Health Professions and Related Clinical Science
CIP Code 51.9999
Clinical laboratory testing plays a crucial role in the detection, diagnosis, and treatment of disease. Clinical laboratory technologists – also referred to as clinical laboratory scientists or medical technologists – and clinical laboratory technicians, also known as medical technicians or medical laboratory technicians, perform most of these tests.
Clinical laboratory personnel may examine and analyze body fluids and cells. They search for bacteria, parasites, and other microorganisms; analyze the chemical content of fluids; match blood for transfusions; and test for drug levels in the blood. Technologists also prepare specimens for examination, count cells, and look for abnormal cells in blood and body fluids. They use microscopes, cell counters, and other sophisticated laboratory equipment. They also use automated equipment and computerized instruments capable of performing a number of tests simultaneously.
In large hospitals or in independent laboratories that operate continuously, personnel may work the day, evening, or night shift; and, they may work weekends and holidays. Laboratory personnel in small facilities may work on rotating shifts, rather than on a regular shift. In some facilities, laboratory personnel are on call several nights a week or on weekends, in case of an emergency.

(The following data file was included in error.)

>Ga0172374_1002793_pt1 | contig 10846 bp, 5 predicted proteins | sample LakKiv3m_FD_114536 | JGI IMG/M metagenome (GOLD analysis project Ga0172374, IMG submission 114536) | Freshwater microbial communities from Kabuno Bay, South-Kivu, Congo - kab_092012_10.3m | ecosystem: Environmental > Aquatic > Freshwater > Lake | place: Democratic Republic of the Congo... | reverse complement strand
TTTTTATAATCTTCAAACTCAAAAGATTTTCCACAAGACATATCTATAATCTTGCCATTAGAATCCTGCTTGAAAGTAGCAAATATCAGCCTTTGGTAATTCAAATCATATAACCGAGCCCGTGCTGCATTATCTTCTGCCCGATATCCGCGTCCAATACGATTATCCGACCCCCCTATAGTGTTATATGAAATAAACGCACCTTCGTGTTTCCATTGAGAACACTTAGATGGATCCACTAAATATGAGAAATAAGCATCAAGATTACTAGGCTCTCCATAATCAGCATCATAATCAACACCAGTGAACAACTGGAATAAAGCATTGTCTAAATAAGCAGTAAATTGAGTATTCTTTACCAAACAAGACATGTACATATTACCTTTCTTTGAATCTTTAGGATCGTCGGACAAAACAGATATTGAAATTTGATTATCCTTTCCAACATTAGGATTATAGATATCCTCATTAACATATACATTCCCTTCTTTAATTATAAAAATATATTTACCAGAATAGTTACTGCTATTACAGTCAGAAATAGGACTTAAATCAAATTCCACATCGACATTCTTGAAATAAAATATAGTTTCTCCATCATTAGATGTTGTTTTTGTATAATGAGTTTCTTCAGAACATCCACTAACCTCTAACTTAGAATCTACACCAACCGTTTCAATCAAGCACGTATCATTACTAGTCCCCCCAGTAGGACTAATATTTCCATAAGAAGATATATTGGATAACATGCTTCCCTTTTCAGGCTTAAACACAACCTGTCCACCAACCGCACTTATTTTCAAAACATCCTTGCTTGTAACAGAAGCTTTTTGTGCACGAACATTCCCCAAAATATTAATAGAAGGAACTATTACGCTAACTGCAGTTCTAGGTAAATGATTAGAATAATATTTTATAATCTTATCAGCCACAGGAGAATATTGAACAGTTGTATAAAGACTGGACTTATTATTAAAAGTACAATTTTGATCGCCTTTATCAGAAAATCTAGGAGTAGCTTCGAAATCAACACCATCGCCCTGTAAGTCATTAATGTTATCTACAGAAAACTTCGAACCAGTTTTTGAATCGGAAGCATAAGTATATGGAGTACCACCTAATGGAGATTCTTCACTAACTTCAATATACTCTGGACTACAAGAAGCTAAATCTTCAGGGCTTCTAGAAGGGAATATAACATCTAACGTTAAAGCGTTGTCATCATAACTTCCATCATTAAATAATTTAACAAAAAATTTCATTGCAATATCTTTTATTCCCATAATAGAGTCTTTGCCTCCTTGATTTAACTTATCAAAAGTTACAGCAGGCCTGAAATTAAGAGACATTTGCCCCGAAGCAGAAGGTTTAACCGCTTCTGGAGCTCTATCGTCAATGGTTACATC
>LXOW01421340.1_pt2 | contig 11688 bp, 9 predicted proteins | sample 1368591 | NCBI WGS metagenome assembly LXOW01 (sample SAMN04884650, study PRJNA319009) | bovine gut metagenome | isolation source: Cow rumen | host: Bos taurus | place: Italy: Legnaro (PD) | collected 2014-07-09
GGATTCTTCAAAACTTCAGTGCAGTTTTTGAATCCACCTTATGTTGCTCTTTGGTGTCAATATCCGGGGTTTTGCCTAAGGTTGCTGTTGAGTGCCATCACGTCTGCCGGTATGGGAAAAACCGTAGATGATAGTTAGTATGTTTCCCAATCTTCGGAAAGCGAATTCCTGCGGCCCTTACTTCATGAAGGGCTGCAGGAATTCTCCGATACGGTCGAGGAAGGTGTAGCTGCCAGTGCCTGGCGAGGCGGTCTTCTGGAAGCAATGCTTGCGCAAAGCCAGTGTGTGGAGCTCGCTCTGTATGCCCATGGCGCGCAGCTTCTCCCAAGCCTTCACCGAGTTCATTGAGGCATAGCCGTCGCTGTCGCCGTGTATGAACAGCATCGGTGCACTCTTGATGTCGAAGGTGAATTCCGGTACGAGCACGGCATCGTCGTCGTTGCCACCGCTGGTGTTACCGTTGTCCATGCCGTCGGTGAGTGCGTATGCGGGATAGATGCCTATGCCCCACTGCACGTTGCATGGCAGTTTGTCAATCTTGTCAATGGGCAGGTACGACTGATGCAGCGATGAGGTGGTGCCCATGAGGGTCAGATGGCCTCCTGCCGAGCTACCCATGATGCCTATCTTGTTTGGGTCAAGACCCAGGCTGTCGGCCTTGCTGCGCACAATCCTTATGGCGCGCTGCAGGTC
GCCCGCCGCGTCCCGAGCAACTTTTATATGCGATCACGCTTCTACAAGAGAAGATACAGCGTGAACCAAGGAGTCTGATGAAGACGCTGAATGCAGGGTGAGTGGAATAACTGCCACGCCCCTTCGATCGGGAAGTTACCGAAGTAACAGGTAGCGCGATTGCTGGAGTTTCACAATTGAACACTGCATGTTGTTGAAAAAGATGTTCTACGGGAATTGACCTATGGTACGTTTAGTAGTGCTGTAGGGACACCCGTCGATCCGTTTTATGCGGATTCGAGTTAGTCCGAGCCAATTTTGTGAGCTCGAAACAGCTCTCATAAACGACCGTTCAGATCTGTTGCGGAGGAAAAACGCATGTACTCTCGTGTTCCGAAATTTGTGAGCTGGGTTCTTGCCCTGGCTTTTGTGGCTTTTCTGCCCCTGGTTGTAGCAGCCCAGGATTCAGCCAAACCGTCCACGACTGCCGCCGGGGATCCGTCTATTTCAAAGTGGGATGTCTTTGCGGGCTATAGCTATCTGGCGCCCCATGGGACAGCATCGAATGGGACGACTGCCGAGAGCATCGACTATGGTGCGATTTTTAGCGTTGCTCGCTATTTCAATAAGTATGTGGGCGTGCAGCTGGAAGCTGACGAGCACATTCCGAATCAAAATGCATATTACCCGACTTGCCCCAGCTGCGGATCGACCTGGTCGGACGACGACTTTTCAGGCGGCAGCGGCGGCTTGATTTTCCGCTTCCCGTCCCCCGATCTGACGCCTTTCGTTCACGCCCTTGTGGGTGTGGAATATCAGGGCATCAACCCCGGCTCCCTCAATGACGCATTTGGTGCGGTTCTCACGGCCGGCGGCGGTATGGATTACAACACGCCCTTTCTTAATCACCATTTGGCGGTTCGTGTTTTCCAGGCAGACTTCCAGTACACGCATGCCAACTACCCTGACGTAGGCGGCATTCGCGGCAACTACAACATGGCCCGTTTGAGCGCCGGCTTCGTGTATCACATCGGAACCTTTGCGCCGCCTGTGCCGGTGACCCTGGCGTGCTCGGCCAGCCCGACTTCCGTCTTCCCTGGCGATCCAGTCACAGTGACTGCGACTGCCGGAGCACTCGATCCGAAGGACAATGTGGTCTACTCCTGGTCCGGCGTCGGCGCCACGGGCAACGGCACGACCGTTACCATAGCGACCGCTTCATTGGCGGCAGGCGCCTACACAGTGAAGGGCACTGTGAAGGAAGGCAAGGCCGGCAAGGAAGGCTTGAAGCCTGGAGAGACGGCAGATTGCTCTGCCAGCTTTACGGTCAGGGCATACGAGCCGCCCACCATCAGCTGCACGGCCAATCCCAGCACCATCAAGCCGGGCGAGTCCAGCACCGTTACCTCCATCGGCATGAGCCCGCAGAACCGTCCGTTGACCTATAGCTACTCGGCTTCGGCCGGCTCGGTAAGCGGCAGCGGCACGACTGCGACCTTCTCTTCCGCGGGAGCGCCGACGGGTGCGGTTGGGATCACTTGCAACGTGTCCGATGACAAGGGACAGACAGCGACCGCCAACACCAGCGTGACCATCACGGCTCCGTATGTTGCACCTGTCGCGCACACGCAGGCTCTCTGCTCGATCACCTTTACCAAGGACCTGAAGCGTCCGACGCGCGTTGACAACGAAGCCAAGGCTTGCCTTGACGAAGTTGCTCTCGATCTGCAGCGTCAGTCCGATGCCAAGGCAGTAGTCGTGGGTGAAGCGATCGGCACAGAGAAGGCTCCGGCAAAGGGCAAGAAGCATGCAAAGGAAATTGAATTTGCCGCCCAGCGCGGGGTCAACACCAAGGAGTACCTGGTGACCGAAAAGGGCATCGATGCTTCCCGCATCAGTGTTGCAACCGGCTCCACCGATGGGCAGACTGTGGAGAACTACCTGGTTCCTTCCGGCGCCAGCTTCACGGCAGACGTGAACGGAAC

Personnel in the health professions field may include neurodiagnostic technologists, ophthalmic medical technologists, radiologic technicians, surgical assistants, midwives, speech and language pathology assistants, and endoscopy technicians.
The usual requirement for an entry level position as a clinical laboratory technologist is a bachelor degree with a major in medical technology or one of the life sciences; however, it is possible to qualify for some jobs with a combination of education, job experience and specialized training. The Clinical Laboratory Improvement Act requires technologists who perform highly complex tests to have at least an associate degree.
Many employers prefer applicants who are certified by a recognized professional association. In addition to certification, employers seek clinical laboratory personnel with good analytical judgment and the ability to work under pressure. Close attention to detail is also essential for laboratory personnel because small differences or changes in test substances or numerical documents can be crucial to a diagnosis. Manual dexterity and normal color vision are highly desirable, and with the widespread use of automated laboratory equipment, computer skills are important.
Version C: Graduation Years 2016, 2017, 2018
Version D: Graduation Years 2019, 2020, 2021
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